Thursday, May 26, 2016

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Monday, May 16, 2016

L.A. Loves Prince Tribute Photos by Shelah Moody and Denise Robertson


It was a funky, purple party for one of the greatest artists of all time.
How do you celebrate a force that was aural and visual, who was singer, songwriter, musician and dancer, who was preacher, pimp and philanthropist?
On May 6, the City of Los Angeles presented a star studded, free concert at City Hall in honor of Prince Rogers Nelson, who was found dead in an elevator at his Paisley Park home in Chanhassen, Minn. at age 57. Another legend gone too soon. The multiple Grammy and Oscar winner left behind generations of fans who will have to learn how to cope with life after Prince. While the exact cause of Prince’s death is being determined, Prince’s fans continue to celebrate his life and party, in his honor, like it’s 2099.
When Prince’s death was announced on April 21, CNN devoted an entire day of coverage to remarkable life. Public buildings in cities across the country, including Los Angeles San Francisco, New Orleans and Minneapolis, Prince’s birthplace, lit up purple.
“Prince loved L.A. and L.A. loves Prince,” said activist Najee Ali, one of the organizers of “Prince Loves L.A.”
This was Prince’s second home. He spent a lot of time here; in fact, the video for his hit song, “Diamonds and Pearls” was shot right behind us, in City Hall. Prince was cremated so soon that L.A. fans didn’t have a chance to have closure; to say goodbye. Prince deserves a proper goodbye, so we decided to have a great, free concert for all of the Prince fans.”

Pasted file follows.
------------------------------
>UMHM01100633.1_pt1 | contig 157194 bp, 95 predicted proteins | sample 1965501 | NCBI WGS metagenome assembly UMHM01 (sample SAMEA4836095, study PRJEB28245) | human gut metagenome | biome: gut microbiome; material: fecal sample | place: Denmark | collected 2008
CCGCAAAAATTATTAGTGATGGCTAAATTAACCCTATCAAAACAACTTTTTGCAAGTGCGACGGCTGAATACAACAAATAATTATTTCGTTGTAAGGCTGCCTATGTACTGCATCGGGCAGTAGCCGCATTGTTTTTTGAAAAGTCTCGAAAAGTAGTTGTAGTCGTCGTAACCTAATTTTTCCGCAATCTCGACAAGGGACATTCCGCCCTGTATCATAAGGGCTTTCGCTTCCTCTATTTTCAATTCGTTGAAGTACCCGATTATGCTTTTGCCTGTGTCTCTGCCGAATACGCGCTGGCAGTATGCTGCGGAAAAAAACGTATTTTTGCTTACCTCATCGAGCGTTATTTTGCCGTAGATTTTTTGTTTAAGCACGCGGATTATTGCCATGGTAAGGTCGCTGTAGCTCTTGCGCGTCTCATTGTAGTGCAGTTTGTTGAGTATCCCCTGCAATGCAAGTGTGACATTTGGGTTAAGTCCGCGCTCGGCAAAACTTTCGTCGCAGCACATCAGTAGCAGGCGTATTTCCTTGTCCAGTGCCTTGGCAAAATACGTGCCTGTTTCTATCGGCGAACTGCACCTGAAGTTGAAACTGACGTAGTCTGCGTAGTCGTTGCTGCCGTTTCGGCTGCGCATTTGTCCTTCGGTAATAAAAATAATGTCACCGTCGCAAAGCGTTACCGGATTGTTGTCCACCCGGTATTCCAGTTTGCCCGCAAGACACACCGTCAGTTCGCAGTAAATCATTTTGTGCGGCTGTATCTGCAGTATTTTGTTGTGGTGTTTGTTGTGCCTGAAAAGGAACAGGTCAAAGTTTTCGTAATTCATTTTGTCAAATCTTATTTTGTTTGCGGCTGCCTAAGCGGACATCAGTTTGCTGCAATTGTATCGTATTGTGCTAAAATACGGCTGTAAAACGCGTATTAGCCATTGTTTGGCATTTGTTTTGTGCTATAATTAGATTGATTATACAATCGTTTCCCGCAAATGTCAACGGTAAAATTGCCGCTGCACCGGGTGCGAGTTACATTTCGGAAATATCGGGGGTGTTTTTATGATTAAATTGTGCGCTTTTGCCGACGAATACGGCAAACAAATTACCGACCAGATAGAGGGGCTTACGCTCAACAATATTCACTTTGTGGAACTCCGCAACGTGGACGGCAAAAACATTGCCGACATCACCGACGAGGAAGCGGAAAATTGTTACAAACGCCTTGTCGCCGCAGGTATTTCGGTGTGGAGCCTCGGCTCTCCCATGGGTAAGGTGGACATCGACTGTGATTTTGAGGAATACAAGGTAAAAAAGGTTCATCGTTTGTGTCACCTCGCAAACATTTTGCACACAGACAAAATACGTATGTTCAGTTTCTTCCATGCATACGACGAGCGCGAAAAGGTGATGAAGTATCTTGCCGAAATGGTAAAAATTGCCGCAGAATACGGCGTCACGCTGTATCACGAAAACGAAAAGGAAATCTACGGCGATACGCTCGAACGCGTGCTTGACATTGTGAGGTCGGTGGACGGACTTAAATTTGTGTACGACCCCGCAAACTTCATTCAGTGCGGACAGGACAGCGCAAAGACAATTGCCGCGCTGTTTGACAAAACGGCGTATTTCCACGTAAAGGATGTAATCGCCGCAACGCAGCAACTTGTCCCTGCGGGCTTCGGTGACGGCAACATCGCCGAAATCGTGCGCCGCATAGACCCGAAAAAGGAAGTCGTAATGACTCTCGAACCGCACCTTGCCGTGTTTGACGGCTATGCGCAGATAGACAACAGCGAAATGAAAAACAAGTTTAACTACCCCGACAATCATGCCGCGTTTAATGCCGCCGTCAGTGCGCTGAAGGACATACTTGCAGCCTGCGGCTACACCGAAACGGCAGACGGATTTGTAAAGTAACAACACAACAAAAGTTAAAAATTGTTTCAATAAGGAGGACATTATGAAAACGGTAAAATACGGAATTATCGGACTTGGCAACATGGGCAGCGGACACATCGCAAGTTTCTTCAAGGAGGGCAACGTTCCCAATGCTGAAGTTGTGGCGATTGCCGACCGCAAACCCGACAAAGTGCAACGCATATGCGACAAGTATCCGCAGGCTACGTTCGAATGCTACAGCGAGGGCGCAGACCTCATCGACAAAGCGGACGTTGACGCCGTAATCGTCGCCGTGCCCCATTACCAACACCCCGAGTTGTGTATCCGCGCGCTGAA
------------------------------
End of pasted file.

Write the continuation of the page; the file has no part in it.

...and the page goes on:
Downtown Los Angeles was ablaze with color on the day of the celebration, and the trees surrounding City Hall rained purple blossoms. As fans queued outside City Hall, pop up vendors hawked bootlegged Prince R.I.P. T-shirts, hats, commemorative buttons, ribbons, music and other memorabilia from duffle bags. Seven-year-old Amari Evers, one of Prince’s youngest fans and a “retired” Prince impersonator, showed up in his purple/paisley best and his new haircut with the Prince/love symbol shaved into it.
                                                          Amari Evers

One fan known as Cody the Funky White Boy said he’s seen Prince perform more than 100 times and had the rare opportunity to hang out with His Royal Badness at Paisley Park. I asked Cody a burning question, what did Prince smell like?
“He wore a floral scent; he smelled like flowers,” said Cody. “He was the sweetest, funniest dude. One night, after a concert, he even invited me to his house. I got to watch that night’s concert with him, and he was critiquing himself, and cracking jokes. It was amazing. We stayed up until 8:00 in the morning. ”
On the steps of LA City Hall, civic leaders, spiritual leaders, glitterati and artists who had worked with Prince over four decades paid tribute to the Purple One.
“I didn’t know Prince, but I met him,” said Ali. “He had a great heart and a great spirit, and I know for a fact that Prince was not just a musician, he was an activist. Prince believed that black lives matter. That’s why he donated, that’s why he gave to a lot of causes to support our community, but he gave quietly. Whether one person or a million people show up today, the fact is, Prince is a legacy that will be unequalled. His music will last forever. I’m just grateful to see so many fans out today. We’re gonna have a big party and have fun. I know that right now, Michael Jackson, Prince, James Brown, Luther Vandross, Whitney Houston, Marvin Gaye, Tupac and so many others are jammin’ in heaven right now.”